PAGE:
CHICAGO — If you own an attended or partially attended vended laundry, then you understand the importance of hiring and retaining good employees. They represent you and your brand on the front lines through their interaction with customers and their ability to keep your operation running smoothly day after day.
But attendants and other laundry staff aren’t born with those skills — they have to be trained.
And while there are similarities among all self-service laundries no matter where they’re located, a small-business owner likes to run their operation in their own way. Training staff is necessary to ensure that they perform to the business owner’s satisfaction and they’re able to run things properly even if their supervisor isn’t around.
American Coin-Op spoke with some laundry business owners and managers this month to learn how they go about training their staff.
Wayne Meyer co-owns a pair of fully attended Scrub-a-Duds locations in Lafayette, Indiana, with son Chris and daughter-in-law Chris; day-to-day management is handled by the younger generation. Besides walk-in and pickup/delivery service, Scrub-a-Duds processes laundry for commercial clients, including the local Subaru automotive production plant and Purdue University. Meyer opened the first store in 1992 and the second three years later.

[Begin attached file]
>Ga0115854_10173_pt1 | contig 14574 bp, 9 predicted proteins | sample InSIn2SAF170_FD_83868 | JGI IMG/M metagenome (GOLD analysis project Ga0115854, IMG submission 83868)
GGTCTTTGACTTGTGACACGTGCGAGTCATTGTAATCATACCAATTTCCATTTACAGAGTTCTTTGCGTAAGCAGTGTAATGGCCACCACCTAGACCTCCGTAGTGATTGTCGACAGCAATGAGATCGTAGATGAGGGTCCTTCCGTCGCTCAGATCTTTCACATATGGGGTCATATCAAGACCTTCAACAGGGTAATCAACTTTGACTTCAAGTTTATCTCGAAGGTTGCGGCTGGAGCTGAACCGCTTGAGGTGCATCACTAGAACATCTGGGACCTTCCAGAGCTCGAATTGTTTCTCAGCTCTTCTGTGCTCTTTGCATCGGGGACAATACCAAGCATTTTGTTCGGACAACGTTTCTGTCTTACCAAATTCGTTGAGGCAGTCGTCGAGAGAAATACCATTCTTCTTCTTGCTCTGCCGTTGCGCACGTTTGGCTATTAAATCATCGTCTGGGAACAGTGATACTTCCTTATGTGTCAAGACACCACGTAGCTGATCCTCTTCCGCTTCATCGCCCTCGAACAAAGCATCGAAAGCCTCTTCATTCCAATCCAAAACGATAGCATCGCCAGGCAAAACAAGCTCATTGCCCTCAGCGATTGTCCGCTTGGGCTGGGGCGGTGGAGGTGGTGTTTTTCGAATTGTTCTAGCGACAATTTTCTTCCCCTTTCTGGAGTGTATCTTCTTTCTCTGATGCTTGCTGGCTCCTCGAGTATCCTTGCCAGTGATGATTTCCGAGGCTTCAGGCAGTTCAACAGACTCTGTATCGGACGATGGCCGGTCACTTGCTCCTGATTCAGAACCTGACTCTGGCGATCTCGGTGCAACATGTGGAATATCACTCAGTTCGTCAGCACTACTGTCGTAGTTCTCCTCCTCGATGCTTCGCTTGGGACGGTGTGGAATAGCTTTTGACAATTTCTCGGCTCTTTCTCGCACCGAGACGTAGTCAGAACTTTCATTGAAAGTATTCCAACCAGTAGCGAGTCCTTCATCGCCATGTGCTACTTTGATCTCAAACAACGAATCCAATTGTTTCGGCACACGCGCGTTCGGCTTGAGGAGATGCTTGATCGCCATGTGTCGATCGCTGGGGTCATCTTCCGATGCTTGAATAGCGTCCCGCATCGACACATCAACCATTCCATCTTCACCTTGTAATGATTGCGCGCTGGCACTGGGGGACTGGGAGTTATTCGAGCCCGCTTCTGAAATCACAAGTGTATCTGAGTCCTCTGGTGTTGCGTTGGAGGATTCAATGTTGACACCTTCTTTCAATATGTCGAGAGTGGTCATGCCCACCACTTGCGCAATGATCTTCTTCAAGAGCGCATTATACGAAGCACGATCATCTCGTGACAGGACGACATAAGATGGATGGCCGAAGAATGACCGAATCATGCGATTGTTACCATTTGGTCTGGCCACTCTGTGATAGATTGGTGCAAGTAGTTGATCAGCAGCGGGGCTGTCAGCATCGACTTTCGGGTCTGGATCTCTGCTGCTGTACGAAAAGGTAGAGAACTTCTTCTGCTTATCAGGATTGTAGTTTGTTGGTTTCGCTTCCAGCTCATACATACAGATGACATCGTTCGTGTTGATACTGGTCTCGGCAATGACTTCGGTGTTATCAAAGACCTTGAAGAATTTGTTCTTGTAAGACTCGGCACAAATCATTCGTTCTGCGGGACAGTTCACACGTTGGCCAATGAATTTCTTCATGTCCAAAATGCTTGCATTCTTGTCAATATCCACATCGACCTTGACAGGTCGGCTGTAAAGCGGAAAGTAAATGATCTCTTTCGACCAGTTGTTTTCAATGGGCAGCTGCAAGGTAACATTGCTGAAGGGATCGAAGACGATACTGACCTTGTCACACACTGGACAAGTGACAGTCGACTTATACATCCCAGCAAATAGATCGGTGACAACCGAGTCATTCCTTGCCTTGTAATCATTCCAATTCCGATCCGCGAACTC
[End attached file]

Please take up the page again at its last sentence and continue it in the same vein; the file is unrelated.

Scrub-a-Duds employs six people full-time and six people part-time. Employees are able to work at either store. They can work their way up from basic attendant to senior attendant and then to what Meyer calls a shift manager entrusted with collecting and handling money; Scrub-a-Duds currently has four.
“These are people who, through our training, have shown that they will take on (added) responsibility,” he explains. “If our employee demonstrates that they have the ability to be a shift manager, then we make them a shift manager. We don’t go out and hire someone specifically for that.”
Meyer worked as a management consultant before taking on laundry ownership, so he was quick to implement detailed guides for opening and closing the stores as well as cleaning them.
For Meyer, training is essential to communicate management expectations to new hires: “They have to know what’s expected of them. You can’t just hire somebody and say, ‘Here it is. You take care of it.’ They have to know up front what is expected of them. … How can you criticize somebody who’s not doing their job unless you let them know what their job is?”
When a new employee arrives, they spend the first week working with somebody else, he explains.
“They owe allegiance to the person that hires them. That’s typical. I try to have my daughter-in-law do the hiring because she’s there on the front lines all the time, while my son is doing other things such as repairing equipment and stuff like that.
“She does initial training during the first shift, then we turn it over to one of our senior shift managers, who goes through the rest of the training and what they have to do. Some people catch on immediately, others you have to give a little nudge along the way.”